[This is a review of iZombie Season 2, episode 2. There may be spoilers.]
This week iZombie digs into the brains of the future's best and brightest young minds, which is to say that Liv snacks on the head candy of a drunken frat boy who was, rather appropriately, stabbed to death many times while dressed as Caesar. An assailant disguised in a big blue furry suit and a crowded party environment where no one really saw anything add up to a murder scene where Clive really needs Liv's "psychic" aid.
This, in turn, leads to one of the worst iZombie episodes so far, and one that really demonstrates some of the show's biggest flaws up to this point. After eating the frat brains Liv theoretically takes on all of the attributes of her latest meal, but in practice the writers seemed to struggle for ideas as to how they should execute this. The result is that Liv gets almost no dialogue during the investigation scenes, her only contributions being to snigger along whenever one of the frat brothers talks about a prank or the size and shape of a girl's breasts, and to occasionally punctuate the silence with some variation on, "Yeah, bro."
"Bro," and its many variations (i.e. "the bro-zone layer," "brocabulary") is supposed to be the comedy hook of "Zombie Bro," but it wears thin very fast and the depiction of frat boy culture is very one-note, as though told by a person who has only ever been told about the concept in vague terms by a friend. The frat boys like drinking and pranks and girls and saying "bro" a lot and... that's it.
This extends to the effects of Liv's latest brain as well. Despite the fact that young Chad Wolcoff can only have been in the frat for a few short years of his life, it seems that all of his personality traits consist of stereotypical frat boy things (drinking, pranking and... more drinking). More than anything, it drives home how little the show is exploring the potential of its central gimmick. If iZombie has been trying to find decide between being shallow, light-hearted entertainment and finding its deeper dramatic and comedic roots, then "Zombie Bro" is the episode that proves the former really isn't working out.
In an effort to counteract the pretty insubstantial nature of the case of the week, iZombie delves into drama a little more when it comes to its main character arcs. Major is feeling bad about murdering an innocent man and leaving his crying family to beg the public for information on TV (though, strangely, he still tries to take the moral high ground when Liv tells him about her latest meal), and his way of dealing with his new occupation is to get instantaneously addicted to Utopium. Ravi also takes some of the drug, but finds that the only effects are to make him record embarrassing memos on his phone.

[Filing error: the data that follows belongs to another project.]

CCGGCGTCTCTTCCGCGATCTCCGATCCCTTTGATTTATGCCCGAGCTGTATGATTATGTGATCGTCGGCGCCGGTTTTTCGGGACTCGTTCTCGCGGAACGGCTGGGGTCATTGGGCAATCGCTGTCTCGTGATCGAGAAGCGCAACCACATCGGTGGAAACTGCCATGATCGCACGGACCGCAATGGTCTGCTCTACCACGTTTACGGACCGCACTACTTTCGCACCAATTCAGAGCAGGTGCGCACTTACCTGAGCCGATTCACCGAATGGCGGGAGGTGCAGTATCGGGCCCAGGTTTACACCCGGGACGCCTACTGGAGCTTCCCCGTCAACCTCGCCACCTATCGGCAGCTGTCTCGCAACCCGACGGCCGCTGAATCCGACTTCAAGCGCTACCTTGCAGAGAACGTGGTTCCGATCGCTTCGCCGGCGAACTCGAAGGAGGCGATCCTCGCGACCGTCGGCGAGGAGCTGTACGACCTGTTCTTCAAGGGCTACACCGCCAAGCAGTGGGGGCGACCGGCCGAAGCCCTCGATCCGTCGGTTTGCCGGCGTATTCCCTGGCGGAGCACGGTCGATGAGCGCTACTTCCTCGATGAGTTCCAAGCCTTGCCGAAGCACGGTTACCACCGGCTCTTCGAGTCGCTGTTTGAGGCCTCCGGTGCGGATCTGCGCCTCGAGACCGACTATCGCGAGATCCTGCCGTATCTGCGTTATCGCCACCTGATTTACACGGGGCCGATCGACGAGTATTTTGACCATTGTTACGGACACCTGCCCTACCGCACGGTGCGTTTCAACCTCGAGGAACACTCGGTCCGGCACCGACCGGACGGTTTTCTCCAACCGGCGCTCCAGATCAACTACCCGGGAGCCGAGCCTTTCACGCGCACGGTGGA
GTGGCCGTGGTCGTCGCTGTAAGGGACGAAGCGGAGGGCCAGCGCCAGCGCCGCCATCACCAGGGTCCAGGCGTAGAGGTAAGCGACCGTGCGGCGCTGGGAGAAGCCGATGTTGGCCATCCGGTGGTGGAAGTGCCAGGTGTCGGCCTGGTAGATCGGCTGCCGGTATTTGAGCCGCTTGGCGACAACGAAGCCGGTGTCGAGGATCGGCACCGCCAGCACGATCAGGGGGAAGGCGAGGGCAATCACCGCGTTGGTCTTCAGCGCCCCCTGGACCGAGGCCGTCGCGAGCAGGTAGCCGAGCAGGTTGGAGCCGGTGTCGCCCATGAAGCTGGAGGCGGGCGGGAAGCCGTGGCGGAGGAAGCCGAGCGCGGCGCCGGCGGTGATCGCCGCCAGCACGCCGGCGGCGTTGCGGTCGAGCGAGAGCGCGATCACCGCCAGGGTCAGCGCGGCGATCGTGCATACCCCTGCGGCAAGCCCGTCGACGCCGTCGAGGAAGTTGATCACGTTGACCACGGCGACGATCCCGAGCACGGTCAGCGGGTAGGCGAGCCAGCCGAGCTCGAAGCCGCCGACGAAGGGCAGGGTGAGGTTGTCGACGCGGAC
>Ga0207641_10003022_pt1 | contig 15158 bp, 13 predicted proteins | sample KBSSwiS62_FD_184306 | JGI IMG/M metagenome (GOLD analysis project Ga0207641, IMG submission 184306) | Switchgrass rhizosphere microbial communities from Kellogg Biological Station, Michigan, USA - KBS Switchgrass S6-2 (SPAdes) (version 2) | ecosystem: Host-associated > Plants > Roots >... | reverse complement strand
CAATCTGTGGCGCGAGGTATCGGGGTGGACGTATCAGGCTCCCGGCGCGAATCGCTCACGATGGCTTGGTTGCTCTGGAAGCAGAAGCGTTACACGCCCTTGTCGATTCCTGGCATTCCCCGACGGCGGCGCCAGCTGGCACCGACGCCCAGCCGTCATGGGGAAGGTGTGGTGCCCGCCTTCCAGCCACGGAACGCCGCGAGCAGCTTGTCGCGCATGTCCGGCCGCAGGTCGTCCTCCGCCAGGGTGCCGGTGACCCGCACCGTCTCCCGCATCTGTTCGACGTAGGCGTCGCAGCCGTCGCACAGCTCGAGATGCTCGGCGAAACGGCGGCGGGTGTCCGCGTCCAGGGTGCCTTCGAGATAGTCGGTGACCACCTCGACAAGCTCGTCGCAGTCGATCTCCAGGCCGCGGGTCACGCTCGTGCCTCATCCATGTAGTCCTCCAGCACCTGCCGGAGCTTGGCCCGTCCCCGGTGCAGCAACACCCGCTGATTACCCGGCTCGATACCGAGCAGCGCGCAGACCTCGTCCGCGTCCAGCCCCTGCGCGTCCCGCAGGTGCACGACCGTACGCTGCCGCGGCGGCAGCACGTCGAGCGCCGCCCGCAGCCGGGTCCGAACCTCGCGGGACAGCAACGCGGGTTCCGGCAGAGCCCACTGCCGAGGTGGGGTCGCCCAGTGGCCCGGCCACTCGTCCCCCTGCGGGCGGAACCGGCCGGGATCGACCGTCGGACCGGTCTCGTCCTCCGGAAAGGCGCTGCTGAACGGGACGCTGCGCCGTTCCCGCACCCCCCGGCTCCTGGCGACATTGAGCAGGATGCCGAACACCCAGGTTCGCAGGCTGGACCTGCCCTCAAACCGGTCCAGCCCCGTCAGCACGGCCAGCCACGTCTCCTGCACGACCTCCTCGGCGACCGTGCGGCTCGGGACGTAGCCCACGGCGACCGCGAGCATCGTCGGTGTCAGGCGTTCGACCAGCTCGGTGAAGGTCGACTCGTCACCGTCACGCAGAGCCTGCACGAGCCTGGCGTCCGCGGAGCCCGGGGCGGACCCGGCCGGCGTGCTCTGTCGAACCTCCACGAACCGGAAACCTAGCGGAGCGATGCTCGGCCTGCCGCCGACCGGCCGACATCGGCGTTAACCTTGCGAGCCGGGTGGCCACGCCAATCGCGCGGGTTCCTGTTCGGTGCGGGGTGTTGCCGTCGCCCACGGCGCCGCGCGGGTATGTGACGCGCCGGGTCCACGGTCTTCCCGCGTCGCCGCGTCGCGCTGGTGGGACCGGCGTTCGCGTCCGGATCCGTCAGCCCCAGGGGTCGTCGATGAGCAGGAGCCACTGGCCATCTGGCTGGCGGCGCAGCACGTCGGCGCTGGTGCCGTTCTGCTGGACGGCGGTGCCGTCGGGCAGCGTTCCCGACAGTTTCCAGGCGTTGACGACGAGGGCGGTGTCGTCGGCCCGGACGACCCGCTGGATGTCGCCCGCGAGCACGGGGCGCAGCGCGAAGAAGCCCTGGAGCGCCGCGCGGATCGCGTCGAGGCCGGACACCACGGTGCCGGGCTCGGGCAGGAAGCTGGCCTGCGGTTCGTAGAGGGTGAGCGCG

The episode also adds a little more depth - or, at the very least, a little more backstory - for Blaine, as he pays a visit to his rich and equally ruthless father, played by Robert Knepper. With his new and unsolicited lease on life, Blaine has decided to become Seattle's new big drug boss, as well as continuing to have the monopoly on brains, which means that while Liv is tottering around in a dress made of crime scene tape and playing beer pong, Blaine is putting pressure on the district attorney to arrest the city's current crime boss.
This is a wry bit of social commentary in this scene as Blaine has deliberately hired young, attractive, white guys from wealthy families to distribute his Utopium and strategically get tortured to death, because Blaine learned in the first season that no one cares when poor kids from troubled backgrounds disappear.
Between Major's new assassin/drug addict schtick and Blaine's exploits in the criminal underworld, iZombie's character arcs are just about managing to stay interesting, but right now the zombie crime-solving aspect of the show is leaving much to be desired - which is a shame, since that's ostensibly the main attraction. Now that the series has settled into its groove it seems as though we may be stuck with Liv only ever acquiring one caricaturish personality trait from her brain-of-the-week, rather than acquiring more interesting and layered attributes.
If that's really the case, then the bigger plot arcs are going to be called upon to pick up the slack. So far Liv doesn't really seem to have one for this season, other than her vague continued quest to become human again and to perhaps get back together with Major. Her detective business may be booming, but let's give the poor girl something else to do.
iZombie returns next Tuesday with “Real Dead Housewife of Seattle” @9/8c on The CW. Watch the promo below.